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Pets allowed
Not Allowed
Guided tours
Yes
Backcountry camping
No
Lodging
Yes
Please respect the outdoors by practicing Leave No Trace. Learn more about how to apply the principles of Leave No Trace on your next outdoor adventure here.

Fraser Island, or K'gari, is the largest sand island on the planet, built over 750,000 years of accumulated sand and sediment. The island stretches over 123 kilometers in length and 22 kilometers in width. This UNESCO World Heritage Site is an incredible part of Australia’s natural and cultural heritage and is protected for all to explore the exceptional natural beauty that spreads across the island. K’gari, or "paradise" in the Badjala language, was the original name given to Fraser Island by the indigenous Butchulla people who inhabited this island, and is especially befitting for the 250-kilometer stretches of sandy beaches that line up against multicolored sand cliffs, ancient rainforests that grow out of the sandy earth, and crystalline blue lakes that have formed in the interior of the island.

There are a multitude of activities to explore on Fraser Island, though it is best known for opportunities to four-wheel-drive down iconic 75 Mile Beach, see humpback whales as they make their migration north from Antarctica, swim in the many freshwater lakes, and spot a wide diversity of Australian wildlife in nature.

How to Get There

Ferries transport both passengers and four-wheel-drive vehicles to Fraser Island. The Fraser Island Barges ferry follows the course between River Heads (20 minutes south of Hervey Bay) to Kingfisher Bay or Wanggoolba Creek. The Manta Ray barge runs between Inskip Point (Rainbow Beach) and Hook Point. There are also flights available via Air Fraser Island. Guided tours include transportation to and from the island, as well as on-island transit, and more information is included below.

Accomodation

To best access Fraser Island, it is suggested to stay either in Hervey Bay, the main hub for transportation to Fraser Island, or directly on the island itself. There are options for every budget, including over 45 campsites to choose from (permit required) or luxury options at Kingfisher Bay Resort and Eurong Beach Resort. There are small supply shops at the main settlements on the island, but it is suggested to bring all of the supplies you will need camping.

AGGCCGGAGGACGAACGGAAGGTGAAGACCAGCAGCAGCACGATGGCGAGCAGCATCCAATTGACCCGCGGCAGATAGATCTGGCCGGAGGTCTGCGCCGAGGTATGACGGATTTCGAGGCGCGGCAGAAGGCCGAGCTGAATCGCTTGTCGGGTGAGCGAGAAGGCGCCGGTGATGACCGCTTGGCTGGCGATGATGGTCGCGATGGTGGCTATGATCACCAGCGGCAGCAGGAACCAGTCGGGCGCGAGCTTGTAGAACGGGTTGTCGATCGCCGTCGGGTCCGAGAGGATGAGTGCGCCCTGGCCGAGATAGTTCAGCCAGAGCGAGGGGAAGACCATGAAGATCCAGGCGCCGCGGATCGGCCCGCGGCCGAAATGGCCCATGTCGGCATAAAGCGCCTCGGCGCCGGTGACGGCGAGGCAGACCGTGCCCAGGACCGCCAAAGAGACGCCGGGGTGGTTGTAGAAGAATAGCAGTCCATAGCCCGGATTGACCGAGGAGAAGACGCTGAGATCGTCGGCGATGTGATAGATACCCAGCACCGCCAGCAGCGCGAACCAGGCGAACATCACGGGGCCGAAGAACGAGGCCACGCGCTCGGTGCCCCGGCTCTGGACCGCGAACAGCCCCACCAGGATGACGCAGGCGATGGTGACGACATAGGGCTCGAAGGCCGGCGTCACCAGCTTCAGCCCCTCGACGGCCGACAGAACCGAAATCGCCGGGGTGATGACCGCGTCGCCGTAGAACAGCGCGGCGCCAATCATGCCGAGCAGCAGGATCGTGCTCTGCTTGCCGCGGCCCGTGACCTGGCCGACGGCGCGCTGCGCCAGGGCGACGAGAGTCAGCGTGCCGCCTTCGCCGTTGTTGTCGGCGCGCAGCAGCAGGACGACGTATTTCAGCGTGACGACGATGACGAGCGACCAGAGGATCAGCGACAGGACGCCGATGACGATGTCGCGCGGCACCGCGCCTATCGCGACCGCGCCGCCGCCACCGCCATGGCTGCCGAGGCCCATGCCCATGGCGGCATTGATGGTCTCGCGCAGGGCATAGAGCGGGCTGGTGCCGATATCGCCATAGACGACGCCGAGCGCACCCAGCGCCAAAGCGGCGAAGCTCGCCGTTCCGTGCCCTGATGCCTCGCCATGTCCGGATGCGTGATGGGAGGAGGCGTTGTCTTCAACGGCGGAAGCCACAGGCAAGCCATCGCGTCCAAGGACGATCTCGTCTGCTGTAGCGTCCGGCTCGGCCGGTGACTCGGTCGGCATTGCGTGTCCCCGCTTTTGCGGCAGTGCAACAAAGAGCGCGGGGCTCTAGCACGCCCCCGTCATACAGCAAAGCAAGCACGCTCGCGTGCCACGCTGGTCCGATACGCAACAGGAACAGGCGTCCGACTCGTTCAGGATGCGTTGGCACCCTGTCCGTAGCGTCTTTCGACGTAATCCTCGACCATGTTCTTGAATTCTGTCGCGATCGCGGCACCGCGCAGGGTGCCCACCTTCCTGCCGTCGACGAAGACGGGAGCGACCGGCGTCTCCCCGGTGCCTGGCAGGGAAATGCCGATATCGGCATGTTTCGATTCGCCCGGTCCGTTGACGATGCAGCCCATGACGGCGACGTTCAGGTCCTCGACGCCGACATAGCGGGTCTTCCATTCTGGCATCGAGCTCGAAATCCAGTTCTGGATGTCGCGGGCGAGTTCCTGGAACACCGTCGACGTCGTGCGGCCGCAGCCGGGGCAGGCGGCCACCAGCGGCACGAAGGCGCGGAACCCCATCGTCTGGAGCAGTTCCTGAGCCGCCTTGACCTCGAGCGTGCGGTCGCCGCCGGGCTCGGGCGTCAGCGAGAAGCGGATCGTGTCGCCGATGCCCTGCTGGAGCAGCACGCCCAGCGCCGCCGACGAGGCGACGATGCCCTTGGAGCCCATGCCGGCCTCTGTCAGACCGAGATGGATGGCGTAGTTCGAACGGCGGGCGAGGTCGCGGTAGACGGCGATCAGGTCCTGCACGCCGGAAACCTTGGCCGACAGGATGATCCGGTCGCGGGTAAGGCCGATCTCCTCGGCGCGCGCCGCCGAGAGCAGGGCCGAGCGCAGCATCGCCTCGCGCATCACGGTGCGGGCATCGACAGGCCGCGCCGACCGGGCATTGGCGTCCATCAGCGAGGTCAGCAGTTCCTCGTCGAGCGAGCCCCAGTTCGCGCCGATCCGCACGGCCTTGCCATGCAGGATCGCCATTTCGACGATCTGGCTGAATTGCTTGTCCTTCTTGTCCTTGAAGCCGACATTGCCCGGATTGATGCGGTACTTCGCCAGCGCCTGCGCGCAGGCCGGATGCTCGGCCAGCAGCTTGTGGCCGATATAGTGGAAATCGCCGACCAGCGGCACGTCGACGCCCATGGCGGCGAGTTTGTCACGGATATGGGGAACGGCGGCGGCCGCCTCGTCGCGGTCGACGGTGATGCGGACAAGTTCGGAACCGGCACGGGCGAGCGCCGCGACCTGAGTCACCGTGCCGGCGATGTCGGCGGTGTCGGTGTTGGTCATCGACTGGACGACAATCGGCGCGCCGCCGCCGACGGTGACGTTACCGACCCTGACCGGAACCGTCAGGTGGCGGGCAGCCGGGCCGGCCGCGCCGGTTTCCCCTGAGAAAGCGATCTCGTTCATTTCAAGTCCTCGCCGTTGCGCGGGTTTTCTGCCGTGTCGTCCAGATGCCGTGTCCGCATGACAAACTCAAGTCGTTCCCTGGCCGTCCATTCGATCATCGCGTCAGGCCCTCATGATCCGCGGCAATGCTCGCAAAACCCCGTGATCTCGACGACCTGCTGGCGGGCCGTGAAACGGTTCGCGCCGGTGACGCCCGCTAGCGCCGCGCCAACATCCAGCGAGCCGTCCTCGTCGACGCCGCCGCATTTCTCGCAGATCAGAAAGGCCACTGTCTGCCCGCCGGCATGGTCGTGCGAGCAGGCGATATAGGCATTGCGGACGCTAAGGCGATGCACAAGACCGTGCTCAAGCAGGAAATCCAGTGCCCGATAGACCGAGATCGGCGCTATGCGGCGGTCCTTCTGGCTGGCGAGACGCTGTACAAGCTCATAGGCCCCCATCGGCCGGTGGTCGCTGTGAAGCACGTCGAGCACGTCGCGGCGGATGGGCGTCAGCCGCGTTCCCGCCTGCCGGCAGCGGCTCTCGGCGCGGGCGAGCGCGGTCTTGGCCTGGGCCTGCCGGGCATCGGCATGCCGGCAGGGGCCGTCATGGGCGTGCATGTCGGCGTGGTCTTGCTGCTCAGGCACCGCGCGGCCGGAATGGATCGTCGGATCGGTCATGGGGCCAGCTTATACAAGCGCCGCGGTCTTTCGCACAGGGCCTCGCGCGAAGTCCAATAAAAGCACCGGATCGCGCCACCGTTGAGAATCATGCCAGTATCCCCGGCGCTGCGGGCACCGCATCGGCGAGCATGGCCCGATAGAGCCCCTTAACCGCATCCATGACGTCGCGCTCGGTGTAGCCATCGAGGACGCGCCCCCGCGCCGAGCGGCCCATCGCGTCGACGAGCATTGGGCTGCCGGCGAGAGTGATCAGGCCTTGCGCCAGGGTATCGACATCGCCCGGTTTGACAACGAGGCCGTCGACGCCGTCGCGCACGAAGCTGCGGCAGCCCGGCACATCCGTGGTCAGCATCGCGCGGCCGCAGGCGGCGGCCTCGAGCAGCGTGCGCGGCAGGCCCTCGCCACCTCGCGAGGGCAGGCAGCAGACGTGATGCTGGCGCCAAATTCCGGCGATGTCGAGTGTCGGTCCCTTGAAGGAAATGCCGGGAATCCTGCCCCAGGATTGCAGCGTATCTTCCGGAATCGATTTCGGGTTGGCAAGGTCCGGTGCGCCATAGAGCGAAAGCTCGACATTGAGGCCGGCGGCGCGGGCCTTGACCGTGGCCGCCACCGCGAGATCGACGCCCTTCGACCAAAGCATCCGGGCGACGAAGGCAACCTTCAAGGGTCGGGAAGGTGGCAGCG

Four-Wheel Driving

The entirety of Fraser Island is suitable for four-wheel-drive vehicles only with reasonable under-vehicle clearance, as this is necessary to drive the sand tracks up 75 Mile Beach and across the island. Vehicle permits are required and can be obtained at the River Head barge landing, Kingfisher Bay Resort reception, and online. There are many four-wheel-drive vehicle rental companies in Hervey Bay to rent from that can also help you to plan and organize vehicle, ferry, and camping permits. If you haven’t driven your own vehicle onto the island via ferry crossing, there are four-wheel-drive vehicles for hire at Aussie Trax 4WD Hire in Kingfisher Village. Police monitor the roads, and standard road rules apply. Make sure to deflate your tires for sand driving, bring recovery gear (tracks, shovel, and snatch strap), and bring a good map or GPS.

Guided Tours

Simplify your visit by taking a tour to Fraser Island that will include transportation from your accommodation, meals, visits to the island’s most popular sites, all while learning about the culture and history of the island from an expert guide. The Butchulla people are thought to have inhabited Fraser Island for more than 5,500 years, and the stories shared are fascinating. Learn of the peaceful first encounters with Captain Cook in 1770 that occurred here, and of the eventual turmoil that befell much of the Aboriginal people in Australia. It’s inevitable that you’ll come away with a greater appreciation for how antiquitous are the land and the culture. Fraser Explorer offers single-day and multi-day tours available departing from either Hervey Bay or Rainbow Beach.